Have You Ever Had Photos of Bucks Bedding in Scrapes?
Most scraping activity (almost 90 percent) happens at night. So don’t expect to hang a treestand right over a scrape and kill a big one. Don’t get me wrong. It can happen. But don’t push all your chips to the middle of the table on this bet. Instead, dive further back into the cover downwind of the scrape. Bucks will generally circle downwind of the scrape before walking to it.
This particular buck was a regular last season. It visited my cameras as frequently (or more) than any other buck I had photos of on this property. Needless to say, it was a regular.
Don’t Miss: The Anatomy of a Whitetail Scrape
Image 1 of 3
Generally, when a buck tends a scrape, it starts by smelling/working the licking branch. Then, it will most likely clean out the scrape with its hooves. Next, it will urinate over its tarsal glands and deposit scent into the freshened scrape. Lastly, it’ll either work the licking branch again, or go on its way. And I guess, for the sake of this post, it might even plop down in the urine-stained soil.
Many hunters think the most important part of the scrape is on the ground. But the real magic is in the licking branch above the scrape. Make sure the scrape has an actively used licking branch — like the scrape in this photo — before you put much stock in it.
For those who aren’t aware, scrapes are a communicative tool for deer. Think of it as a public forum or message board for whitetails. Deer from the area visit the scrape and deposit urine to communicate with other deer in the herd. It’s believed that each deer is distinguishable by its own unique scent. It’s also believed that bucks can display their dominance and that does can exhibit their estrus status to other deer by using this method of interaction, too.
Don't Miss: What to Know About Scrapes
Image 2 of 3
While it might not be common, it’s not completely shocking to have deer bed down in front of a camera, especially if you run a lot of them. However, it is somewhat interesting to get photos of a deer bedding down in front of a camera that’s on an active scrape. But is it really all that odd to see? Not particularly. At least, not when you think about the logistics.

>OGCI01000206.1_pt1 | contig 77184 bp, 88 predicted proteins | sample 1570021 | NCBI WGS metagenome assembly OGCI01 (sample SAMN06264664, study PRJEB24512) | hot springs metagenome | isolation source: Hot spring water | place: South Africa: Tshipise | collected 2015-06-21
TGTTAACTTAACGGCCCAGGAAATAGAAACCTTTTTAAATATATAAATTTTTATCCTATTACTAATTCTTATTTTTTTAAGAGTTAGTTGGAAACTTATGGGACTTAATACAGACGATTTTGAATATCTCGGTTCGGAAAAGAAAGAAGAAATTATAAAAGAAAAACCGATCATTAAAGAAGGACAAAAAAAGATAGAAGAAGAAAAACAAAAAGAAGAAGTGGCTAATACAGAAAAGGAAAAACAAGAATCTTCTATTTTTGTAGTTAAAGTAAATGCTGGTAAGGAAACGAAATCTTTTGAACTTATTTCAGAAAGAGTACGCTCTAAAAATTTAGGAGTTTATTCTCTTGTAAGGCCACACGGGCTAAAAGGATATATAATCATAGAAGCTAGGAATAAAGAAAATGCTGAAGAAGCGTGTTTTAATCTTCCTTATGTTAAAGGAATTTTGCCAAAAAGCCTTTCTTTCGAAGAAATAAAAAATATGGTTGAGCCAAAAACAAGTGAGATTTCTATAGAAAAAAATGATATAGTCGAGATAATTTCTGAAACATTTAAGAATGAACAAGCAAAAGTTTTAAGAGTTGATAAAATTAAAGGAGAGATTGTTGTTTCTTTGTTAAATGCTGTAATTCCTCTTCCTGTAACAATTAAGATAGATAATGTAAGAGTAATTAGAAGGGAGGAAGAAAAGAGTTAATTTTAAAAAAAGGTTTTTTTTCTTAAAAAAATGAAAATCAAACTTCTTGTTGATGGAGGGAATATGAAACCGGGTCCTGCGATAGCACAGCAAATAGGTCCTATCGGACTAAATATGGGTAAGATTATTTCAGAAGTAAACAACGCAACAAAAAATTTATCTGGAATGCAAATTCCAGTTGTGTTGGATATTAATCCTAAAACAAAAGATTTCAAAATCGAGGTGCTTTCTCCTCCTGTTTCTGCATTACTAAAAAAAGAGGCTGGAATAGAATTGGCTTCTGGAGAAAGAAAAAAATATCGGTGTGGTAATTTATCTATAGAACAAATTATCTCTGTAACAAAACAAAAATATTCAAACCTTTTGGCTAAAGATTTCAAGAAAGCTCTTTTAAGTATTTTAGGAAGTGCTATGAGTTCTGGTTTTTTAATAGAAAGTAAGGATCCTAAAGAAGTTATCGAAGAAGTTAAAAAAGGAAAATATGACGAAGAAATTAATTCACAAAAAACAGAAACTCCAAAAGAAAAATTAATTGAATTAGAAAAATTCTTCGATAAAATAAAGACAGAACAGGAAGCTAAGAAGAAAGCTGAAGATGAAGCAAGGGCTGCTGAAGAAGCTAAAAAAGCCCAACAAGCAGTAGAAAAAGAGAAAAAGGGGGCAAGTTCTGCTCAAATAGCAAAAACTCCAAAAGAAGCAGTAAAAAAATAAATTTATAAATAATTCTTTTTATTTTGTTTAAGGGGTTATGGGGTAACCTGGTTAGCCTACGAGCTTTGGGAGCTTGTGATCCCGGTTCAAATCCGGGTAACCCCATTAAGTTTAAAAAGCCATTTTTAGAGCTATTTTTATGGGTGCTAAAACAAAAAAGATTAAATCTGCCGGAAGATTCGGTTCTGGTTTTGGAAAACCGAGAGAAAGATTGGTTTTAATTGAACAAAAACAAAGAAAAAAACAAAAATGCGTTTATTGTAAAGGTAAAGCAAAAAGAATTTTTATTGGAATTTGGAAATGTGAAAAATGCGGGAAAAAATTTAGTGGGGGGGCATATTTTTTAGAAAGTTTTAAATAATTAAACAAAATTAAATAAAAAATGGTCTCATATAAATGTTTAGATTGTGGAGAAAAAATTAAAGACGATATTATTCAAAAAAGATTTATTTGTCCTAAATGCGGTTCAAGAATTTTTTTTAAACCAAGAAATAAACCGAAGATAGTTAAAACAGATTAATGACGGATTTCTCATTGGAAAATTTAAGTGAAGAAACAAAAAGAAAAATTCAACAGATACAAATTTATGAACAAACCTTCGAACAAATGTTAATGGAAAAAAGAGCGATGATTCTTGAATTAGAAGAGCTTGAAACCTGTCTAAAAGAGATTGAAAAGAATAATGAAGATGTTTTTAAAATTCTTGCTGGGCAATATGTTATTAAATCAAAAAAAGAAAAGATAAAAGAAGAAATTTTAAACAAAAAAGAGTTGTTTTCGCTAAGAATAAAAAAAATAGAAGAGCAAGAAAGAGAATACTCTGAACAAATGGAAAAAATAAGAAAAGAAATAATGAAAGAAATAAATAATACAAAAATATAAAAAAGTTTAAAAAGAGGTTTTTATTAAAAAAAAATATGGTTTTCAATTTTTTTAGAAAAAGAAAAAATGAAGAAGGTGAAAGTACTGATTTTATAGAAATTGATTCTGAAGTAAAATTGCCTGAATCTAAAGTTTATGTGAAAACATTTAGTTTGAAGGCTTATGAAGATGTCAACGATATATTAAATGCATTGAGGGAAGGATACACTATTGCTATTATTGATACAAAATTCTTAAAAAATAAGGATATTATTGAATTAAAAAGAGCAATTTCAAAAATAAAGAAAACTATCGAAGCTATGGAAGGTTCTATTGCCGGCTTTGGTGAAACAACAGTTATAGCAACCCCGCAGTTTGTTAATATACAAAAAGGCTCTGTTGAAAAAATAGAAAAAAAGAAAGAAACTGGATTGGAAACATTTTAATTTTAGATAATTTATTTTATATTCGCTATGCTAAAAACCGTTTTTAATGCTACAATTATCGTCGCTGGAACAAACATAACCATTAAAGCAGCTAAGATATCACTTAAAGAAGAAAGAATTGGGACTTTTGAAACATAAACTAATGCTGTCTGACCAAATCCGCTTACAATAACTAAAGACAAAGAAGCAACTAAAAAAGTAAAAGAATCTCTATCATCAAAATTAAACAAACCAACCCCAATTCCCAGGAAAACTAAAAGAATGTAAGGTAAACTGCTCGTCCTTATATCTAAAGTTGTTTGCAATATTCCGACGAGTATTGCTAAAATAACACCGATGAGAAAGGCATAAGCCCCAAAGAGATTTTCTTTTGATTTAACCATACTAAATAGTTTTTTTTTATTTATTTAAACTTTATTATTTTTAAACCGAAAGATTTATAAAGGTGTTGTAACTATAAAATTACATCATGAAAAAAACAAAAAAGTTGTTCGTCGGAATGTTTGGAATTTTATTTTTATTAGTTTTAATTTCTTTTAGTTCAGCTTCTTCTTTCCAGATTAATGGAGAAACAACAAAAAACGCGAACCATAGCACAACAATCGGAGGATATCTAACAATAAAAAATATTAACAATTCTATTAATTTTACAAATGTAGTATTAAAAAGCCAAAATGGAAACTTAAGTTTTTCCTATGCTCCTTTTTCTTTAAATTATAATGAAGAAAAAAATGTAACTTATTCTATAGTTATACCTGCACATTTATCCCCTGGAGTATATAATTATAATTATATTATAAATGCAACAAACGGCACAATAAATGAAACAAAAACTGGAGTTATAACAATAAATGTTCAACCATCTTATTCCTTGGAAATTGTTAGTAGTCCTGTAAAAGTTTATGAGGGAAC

See, many (falsely) believe that bucks visit scrapes and does do not. That couldn’t be further from the truth. In fact, some studies show that does visit scrapes as often, and in some cases more often, than bucks.
The ladies lick on branches, too. They aren’t afraid to kick a little dirt, either. I’ve run trail cameras on scrapes for years now. My trail cameras have shown about as many does using scrapes as bucks.
As for this particular buck, it was a regular at this scrape. And it bedded down in it on numerous occasions. My thoughts? It was doing so on occasion when it smelled an estrus (or near-estrus) doe had visited the scrape. Now, I don’t know if that was the case or not. But if the buck couldn’t trail the doe, it’s quite possible it camped out there waiting for the doe to return. Because, as research has documented, until located by a suitor, does often remain close to large, active scrapes when they’re nearing or in estrus.
Maybe this little guy sensed that? Who knows. But it’s interesting behavior nonetheless. It wasn’t the first time I’d witnessed this behavior. It most likely won’t be the last. And while the odds aren’t in your favor, and it’s not always the best tactic to employ, scrape hunting certainly isn’t dead.
Don’t Miss: How to Make a Mock Scrape
Image 3 of 3